Detroit has clinched their playoff spot, perhaps the one bright spot in the Detroit metro area these days. That gives them some leeway in getting their players healthy, knocking the rust off some back-of-bench guys, and setting things up. Brian Rafalski has had a nice season, but he's dealing with what's alternately described as a groin and hamstring strain. Sources tell me that it's high up and to the inside of his leg, making the description of the location a bit shaky, though most think it's the groin. If you look at how the muscles and tendons interact in that area and that Rafalski is feeling it tighten up on the push, groin is again the more likely culprit. He'll be off the ice about a week, but should be fine in time for the playoffs.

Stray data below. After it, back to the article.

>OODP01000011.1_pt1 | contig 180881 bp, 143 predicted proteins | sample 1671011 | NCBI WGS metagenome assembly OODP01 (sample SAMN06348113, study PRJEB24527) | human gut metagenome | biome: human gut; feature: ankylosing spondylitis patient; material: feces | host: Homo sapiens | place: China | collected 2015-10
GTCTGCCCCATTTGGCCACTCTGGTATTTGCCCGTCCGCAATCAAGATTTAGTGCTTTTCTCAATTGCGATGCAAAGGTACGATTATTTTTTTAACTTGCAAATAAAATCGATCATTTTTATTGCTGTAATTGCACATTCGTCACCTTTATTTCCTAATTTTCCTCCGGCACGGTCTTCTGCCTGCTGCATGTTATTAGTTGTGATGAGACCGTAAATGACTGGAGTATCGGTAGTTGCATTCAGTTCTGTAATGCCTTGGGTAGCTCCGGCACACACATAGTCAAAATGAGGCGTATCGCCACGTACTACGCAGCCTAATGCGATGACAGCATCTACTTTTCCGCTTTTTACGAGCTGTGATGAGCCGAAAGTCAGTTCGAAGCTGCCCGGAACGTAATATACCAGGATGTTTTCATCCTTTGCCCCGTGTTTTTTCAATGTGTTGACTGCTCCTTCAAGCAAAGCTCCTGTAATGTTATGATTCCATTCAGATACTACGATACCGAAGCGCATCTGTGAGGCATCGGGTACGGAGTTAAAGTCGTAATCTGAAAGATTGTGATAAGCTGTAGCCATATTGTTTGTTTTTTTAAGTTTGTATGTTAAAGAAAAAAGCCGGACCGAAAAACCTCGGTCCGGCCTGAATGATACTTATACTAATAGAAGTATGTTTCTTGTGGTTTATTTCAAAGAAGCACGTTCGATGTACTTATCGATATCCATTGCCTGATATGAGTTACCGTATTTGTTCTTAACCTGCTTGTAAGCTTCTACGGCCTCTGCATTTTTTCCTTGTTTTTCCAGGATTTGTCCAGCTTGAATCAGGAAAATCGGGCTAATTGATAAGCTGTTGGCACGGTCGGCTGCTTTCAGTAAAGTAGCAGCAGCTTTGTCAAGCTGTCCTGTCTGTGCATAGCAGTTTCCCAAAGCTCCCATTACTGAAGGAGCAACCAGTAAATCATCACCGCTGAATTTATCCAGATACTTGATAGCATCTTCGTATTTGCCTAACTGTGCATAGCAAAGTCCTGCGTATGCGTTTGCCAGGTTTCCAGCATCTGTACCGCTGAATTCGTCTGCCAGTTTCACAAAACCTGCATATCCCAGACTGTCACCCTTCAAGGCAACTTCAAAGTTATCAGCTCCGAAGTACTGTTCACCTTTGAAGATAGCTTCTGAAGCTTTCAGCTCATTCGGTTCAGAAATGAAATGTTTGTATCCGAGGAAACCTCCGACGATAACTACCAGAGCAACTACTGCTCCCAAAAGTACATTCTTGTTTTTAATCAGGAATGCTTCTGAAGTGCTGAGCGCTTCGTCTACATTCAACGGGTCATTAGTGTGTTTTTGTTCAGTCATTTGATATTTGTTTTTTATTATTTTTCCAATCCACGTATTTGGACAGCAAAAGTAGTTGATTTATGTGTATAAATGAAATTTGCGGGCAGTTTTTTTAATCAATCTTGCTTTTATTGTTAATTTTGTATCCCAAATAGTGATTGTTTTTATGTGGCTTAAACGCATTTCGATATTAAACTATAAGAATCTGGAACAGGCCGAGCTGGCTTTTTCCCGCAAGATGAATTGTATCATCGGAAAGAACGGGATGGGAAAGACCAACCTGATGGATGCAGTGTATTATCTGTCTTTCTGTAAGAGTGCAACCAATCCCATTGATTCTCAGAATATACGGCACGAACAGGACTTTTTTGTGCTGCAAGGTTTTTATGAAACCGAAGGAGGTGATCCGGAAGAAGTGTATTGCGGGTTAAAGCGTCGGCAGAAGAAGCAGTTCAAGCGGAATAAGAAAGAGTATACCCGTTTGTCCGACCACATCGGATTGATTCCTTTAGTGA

Just like hitters in baseball, shooters in hockey can't afford even small injuries to their hands. Tomas Kaberle is a blue-line sniper, so it affects him even more. The Leafs have been bad this year, hurting him in some of the standard stats and shortening his opportunities, but it's the hand injuries that have really made him a disappointment this season. With only a couple weeks left and no playoff hopes, bringing Kaberle back is a bit of a risky proposition. Yes, it would be nice to have him back and see what he can do, but the chance that he's hit or that the hand isn't ready is pretty big. The Leafs are saying he'll play Wednesday night (this column was turned in before lineups) so watch closely. I'd expect his ice time to be pretty low.
Brad Richards, Stephane Robidas